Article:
To save time, get multiple quotes on hot tubs in your area from one simple request! Click the button below! It’s out job to get you the best deal based on your spa preferences.

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Wooden hot tubs, particularly cedar, are recommended by many for a low-chemical hot tub experience. But with urban myths about leaking, cleaning issues, and wood cracking, it’s not uncommon to wonder are cedar hot tubs good?

Here’s what I learned looking into it:

Cedar hot tubs are among the best hot tubs manufactured. They are easy to clean and maintain, have a great water depth than traditional hot tubs, and rarely develop leaks despite the building material.

But you might wonder how long a cedar hot tub will last and what makes them so durable.

I’ll go over a few things you need to know that will help your cedar hot tub last longer. Cost is always important when buying a hot tub, and I’ll cover factors you need to consider before purchasing one.

This article will also cover how a cedar hot tub works, whether it needs chemicals and how to clean it. Read on to find out more!

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Watched the stars come out from my private cedar hot tub with a glass of wine last night. ✨ I love being single and spending my money on my damn self. pic.twitter.com/qi4HUBVQDu

— Megan Thee Pony (@MegMonk) January 19, 2020

How long do cedar hot tubs last?

A cedar hot tub can last up to twenty years if regularly cleaned and maintained. Overuse of chlorine or bromine is the most common reason for cedar hot tubs to develop leaks and fail.

What makes a cedar hot tub last so long is the antibacterial and anti-decay properties of the wood.

The wood is also low maintenance and repels both moisture and insects. Even though cedar is one of the best woods to use for hot tubs, it can only last as long as you care for it.

Cleaning the hot tub and doing it the right way is extremely important to the tub’s overall lifespan.

Because wood is an organic material, you can’t use bleach directly to clean it as it will damage the surface. So a mix of water with a tiny amount of bleach and a scrub brush works great for cleaning your hot tub after draining the water before refilling.

Another important way to ensure your hot tub will last for years is proper water maintenance.

You’ll need to add sanitizers and oxidizers to your water to prevent bacteria growth. But overuse of chlorine or bromine is the #1 way wood hot tubs develop leaks. So for that reason, many wood hot tub owners opt for non-chlorine sanitizers or ozone systems.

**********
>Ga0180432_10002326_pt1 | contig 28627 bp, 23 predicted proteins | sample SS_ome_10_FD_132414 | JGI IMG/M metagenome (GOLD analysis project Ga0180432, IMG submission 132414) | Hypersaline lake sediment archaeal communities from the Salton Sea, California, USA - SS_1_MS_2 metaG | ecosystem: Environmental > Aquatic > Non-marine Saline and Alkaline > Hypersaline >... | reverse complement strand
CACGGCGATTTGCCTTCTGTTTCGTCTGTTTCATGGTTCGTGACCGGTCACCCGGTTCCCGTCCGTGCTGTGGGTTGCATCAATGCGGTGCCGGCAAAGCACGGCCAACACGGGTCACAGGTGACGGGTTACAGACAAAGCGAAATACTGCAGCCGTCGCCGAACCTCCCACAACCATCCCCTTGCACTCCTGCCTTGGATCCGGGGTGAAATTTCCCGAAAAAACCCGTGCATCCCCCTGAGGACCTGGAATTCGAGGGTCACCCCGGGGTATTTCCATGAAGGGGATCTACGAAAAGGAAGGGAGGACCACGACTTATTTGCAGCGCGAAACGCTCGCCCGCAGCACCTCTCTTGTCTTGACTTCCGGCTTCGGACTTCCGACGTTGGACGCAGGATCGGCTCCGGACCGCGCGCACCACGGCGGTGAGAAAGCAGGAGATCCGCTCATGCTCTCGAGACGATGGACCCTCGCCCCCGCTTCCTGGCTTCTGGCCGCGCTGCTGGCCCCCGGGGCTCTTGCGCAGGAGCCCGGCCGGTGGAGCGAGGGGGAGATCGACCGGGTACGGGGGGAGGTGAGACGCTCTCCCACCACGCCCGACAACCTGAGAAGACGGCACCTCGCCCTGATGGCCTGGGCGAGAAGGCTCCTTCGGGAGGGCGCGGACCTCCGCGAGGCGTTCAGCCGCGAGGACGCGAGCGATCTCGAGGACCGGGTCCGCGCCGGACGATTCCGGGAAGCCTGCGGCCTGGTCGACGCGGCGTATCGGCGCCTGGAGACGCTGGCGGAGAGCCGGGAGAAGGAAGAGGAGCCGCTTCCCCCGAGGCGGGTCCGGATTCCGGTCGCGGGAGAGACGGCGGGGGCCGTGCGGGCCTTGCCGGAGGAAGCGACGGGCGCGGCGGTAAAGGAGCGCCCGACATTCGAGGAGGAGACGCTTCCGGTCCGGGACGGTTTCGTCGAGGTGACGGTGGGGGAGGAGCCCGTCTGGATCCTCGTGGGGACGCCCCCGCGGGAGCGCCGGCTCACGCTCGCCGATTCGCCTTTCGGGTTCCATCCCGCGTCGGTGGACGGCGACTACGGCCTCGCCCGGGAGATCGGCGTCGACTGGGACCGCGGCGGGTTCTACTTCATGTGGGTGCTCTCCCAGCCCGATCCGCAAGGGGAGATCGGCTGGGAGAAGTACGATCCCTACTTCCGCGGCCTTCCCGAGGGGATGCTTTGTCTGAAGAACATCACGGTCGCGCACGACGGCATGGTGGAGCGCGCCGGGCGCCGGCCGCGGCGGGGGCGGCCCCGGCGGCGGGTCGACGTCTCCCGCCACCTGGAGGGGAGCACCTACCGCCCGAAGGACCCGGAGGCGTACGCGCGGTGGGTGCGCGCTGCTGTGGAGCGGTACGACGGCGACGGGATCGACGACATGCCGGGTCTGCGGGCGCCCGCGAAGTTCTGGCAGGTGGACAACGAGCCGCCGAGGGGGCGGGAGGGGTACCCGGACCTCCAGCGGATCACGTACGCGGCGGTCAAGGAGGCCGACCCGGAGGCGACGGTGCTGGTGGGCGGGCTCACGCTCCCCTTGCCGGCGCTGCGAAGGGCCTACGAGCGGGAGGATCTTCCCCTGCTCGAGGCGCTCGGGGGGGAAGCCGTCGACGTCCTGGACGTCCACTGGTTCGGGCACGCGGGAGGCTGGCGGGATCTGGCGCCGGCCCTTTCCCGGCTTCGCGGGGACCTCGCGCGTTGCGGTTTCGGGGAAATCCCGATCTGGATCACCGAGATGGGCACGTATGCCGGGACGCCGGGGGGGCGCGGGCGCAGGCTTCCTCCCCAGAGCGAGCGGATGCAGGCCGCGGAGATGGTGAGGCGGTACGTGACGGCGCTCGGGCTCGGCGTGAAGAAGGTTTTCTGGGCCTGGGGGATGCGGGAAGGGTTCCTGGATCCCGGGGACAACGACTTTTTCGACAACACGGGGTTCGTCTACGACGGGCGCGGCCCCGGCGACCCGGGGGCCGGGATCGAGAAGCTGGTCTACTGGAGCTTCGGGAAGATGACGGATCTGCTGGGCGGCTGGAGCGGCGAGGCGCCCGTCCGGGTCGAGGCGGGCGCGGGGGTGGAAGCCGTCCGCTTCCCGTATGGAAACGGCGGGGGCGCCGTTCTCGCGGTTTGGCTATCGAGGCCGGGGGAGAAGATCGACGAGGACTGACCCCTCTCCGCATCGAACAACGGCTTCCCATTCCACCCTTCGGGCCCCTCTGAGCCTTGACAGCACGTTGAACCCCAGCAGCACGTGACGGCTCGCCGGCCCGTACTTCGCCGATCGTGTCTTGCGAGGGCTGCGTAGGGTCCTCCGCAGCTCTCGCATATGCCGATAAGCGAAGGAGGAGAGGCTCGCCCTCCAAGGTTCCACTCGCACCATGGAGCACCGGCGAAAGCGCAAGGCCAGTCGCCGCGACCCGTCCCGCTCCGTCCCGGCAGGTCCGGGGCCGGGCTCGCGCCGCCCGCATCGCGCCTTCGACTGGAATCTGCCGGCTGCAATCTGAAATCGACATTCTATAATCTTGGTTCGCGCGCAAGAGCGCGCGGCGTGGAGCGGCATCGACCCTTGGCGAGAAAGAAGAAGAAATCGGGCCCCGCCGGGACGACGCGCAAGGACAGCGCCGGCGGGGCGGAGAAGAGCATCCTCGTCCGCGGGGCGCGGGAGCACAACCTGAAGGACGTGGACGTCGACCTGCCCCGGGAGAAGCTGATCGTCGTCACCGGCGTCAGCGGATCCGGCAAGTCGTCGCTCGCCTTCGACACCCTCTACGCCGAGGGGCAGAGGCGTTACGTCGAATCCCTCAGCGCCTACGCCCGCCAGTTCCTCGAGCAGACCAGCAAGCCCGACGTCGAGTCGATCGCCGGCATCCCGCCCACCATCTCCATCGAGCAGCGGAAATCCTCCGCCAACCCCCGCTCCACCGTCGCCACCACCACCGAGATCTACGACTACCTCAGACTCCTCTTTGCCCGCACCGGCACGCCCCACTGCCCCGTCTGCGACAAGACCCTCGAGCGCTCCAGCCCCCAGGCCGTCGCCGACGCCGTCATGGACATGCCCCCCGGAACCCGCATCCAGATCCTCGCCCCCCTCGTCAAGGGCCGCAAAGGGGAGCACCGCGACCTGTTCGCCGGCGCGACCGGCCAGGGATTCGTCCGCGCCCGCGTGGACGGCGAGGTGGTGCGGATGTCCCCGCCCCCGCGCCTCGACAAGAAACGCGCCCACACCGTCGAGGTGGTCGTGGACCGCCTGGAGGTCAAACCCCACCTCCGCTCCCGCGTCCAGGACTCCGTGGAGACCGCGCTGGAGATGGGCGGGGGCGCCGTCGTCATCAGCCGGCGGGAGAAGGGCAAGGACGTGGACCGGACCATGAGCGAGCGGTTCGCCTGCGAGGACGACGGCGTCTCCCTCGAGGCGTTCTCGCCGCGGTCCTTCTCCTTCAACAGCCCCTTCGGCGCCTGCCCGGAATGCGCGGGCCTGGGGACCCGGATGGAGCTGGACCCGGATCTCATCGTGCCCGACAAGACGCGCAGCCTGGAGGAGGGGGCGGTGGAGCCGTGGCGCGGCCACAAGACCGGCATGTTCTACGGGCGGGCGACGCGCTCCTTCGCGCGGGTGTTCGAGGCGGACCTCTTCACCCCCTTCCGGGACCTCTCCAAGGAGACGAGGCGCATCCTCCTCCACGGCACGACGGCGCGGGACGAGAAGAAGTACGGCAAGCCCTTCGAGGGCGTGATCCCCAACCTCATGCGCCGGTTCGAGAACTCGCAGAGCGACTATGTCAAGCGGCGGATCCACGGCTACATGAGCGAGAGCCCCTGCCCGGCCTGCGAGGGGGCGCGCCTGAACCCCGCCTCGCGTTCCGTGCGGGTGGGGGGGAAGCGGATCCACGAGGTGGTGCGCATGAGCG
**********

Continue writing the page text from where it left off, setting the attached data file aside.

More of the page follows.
You’ll also need to pay attention to the pH of the water. Too acidic, and you’ll irritate your skin and damage the wood, too alkaline, and you’ll have stains in your tub.

So, Blake’s been building a cedar hot tub in the past few months while I’ve been puttering in the garden.

This weekend, we assembled it into tub form and 😍 pic.twitter.com/HJFcZYbV5H

— Kendra Fortmeyer (@kendraffe) July 27, 2020

How much is a cedar hot tub?

Cedar hot tubs average about $8,500 but can range between $7,500 and $13,500, depending on diameter and depth, with the heater included (usually sold separately). Yellow cedar is typically 11% more than red cedar and gas heaters are 21% cheaper than electric heaters to purchase.

There are a few factors that determine the price, so you’ll need to know what capacity you need.

The type of heater your hot tub uses will also affect the overall price. A wood-fired heater is the least expensive as well as the most environmentally friendly.

Solar-powered and electric heaters are more costly, but gas heaters are definitely the most expensive out there. When deciding which hot tub to purchase, make sure you consider the price of electricity, wood, or gas in your area.

The sanitation system you choose will also incur an additional charge. Some manufacturers will have the systems included in the purchase of your hot tub, while others won’t.

You might want to purchase a used hot tub instead of a new one.

Yes, it could be cheaper but make sure you check out the actual cost of refurbishing it if needed. Trust me, I’ve done it before, and I ran into a couple of unexpected expenses.

Now you’re probably a little nervous about purchasing your first tub but don’t freak out yet.

Here’s my recent article on 23 Crucial Things to Know Before Buying Your First Hot Tub. This is a must-read, so click that link to check it out!

Just click that link to read it on my site.

“@karasw: Looks like I need a refill from the private cedar hot tub at @TheBroadmoor‘s Cloud Camp. #coloradolive” pic.twitter.com/aAdWfvlIVn

— Visit Colorado (@Colorado) June 16, 2016

How does a cedar hot tub work?

Cedar hot tubs are made from 2×6 tongue and groove boards held together with steel bands. They are typically deeper than an acrylic tub. A stand-alone heater heats the water, and the water is chemically treated as a normal hot tub is. They do typically require assembly after delivery.

So assuming you didn’t pay 2-3 times the regular shipping fee to get a factory assembled hot tub, you’ll need to assemble it at home. Don’t fret! It’s pretty simple.

All you have to do is follow the instruction manual for assembly. Don’t worry; IKEA didn’t print the instructions!

The wood is already pre-cut, so you just need to fit the pieces in their right places. You’ll need a few tools like a Phillip screwdriver, wrenches, and a mallet.

After assembling, you’ll need to add some water to your hot tub.

Don’t go for a dip just yet! Do not fill your tub with water at once. The wood will need to swell and form a tight seal, so fill it gradually over a period of 7 days or so.